The final approach combines the advantages of ABR and multicast. The idea is to deliver ABR files via multicast to a home cable modem, which then translates the files from multicast to HTTP unicast.
Unlike the home gateway approach, there is no need to perform decryption or transcoding in the home. Rather, a simple conversion of IP multicast to HTTP unicast is required.
This enables all of the other devices in the home to see the content as ABR traffic while still being delivered via multicast on the last mile to the home, eliminating the Super Bowl effect. The advantages are that it’s a cost-effective, scalable, unified solution that supports all devices. The main disadvantage is that it requires multicast over DOCSIS.
Different pathways to IP
While the motivation to migrate to IP is clear, the most effective migration path is yet to be proven. Some approaches provide an easier initial migration while others take more careful planning and integration but promise a scalable path in the medium to long term.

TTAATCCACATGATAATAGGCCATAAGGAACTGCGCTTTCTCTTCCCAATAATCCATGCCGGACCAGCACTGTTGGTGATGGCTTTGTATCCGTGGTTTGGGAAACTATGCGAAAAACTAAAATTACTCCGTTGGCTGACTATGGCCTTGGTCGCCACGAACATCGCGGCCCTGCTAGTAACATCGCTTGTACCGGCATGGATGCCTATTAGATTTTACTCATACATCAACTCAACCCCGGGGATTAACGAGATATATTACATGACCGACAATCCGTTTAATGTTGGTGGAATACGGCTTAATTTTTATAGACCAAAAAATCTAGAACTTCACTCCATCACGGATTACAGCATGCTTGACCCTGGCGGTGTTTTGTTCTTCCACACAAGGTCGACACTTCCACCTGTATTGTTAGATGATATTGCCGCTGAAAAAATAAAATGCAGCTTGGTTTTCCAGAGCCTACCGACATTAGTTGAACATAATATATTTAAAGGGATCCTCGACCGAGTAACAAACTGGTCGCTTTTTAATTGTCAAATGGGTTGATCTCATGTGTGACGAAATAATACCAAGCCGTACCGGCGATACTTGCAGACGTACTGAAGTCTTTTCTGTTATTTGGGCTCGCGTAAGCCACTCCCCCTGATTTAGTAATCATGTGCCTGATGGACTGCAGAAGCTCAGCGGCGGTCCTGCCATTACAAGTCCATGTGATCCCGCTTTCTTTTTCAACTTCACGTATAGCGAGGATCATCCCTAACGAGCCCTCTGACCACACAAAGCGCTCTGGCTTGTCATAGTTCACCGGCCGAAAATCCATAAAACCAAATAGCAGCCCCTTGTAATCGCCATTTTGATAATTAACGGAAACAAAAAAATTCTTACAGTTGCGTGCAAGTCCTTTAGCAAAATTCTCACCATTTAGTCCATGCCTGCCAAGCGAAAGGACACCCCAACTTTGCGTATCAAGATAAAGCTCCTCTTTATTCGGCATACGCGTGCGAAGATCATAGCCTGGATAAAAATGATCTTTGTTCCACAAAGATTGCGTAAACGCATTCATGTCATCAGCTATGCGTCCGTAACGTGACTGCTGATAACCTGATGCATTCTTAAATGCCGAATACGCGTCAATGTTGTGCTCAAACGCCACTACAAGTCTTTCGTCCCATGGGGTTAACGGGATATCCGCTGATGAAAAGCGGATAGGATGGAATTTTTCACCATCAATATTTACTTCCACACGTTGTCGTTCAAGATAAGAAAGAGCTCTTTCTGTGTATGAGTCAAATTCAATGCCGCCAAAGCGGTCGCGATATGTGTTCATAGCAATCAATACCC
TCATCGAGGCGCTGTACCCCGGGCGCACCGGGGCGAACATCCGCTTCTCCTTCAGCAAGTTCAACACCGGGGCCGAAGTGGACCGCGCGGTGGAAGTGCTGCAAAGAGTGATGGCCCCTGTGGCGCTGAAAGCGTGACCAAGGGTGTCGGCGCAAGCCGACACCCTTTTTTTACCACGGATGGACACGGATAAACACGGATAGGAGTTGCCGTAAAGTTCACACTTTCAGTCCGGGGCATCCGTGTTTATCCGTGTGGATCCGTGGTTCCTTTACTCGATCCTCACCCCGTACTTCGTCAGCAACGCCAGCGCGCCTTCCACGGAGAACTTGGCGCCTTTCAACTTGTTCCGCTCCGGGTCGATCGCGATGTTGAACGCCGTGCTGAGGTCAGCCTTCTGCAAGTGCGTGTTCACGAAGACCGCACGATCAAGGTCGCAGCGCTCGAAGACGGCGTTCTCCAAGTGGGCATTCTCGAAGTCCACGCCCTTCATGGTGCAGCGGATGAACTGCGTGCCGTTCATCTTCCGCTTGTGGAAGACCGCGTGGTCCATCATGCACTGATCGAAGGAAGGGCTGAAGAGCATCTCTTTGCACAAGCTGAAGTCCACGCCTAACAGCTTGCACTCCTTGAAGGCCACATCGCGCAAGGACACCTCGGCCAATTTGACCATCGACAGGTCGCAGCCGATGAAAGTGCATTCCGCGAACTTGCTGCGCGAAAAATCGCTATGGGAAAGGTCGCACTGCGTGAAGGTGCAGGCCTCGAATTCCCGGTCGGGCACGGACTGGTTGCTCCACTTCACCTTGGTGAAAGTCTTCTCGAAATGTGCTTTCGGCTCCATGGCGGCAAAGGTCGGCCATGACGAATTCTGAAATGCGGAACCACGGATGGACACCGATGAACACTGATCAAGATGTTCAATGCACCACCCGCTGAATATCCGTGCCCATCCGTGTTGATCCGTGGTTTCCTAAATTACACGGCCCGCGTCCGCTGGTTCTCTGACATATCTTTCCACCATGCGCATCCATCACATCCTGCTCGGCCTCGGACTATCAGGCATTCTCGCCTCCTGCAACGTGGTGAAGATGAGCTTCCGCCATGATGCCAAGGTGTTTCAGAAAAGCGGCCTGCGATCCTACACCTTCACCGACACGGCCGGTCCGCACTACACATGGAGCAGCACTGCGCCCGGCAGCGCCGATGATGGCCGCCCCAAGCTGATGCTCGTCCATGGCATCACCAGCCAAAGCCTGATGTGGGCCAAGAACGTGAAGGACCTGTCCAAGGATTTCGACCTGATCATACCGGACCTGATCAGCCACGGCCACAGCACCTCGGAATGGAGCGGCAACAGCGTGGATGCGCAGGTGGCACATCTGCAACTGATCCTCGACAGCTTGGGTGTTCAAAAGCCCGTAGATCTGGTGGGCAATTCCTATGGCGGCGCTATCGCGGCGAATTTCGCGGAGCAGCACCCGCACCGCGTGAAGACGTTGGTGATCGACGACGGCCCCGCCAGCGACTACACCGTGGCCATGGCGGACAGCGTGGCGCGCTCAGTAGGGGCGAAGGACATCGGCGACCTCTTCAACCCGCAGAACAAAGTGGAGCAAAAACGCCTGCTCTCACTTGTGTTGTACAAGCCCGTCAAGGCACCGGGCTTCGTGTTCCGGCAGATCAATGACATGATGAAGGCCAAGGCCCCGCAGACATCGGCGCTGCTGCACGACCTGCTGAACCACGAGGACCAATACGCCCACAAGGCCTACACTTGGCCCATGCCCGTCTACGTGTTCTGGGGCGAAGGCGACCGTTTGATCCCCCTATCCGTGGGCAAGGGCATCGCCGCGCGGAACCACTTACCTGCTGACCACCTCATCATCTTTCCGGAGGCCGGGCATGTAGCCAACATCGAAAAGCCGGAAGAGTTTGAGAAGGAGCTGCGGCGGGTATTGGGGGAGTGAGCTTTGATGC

Out of the various strategies that support transitioning to an IP-based infrastructure, the pure ABR and ABR/multicast approaches make the most sense in the North American market given the major role that connected devices are expected to play moving forward. Today’s cable TV subscribers don’t necessarily want a STB. They want to be able to view high-quality video content anytime, anywhere, on their second-screen devices.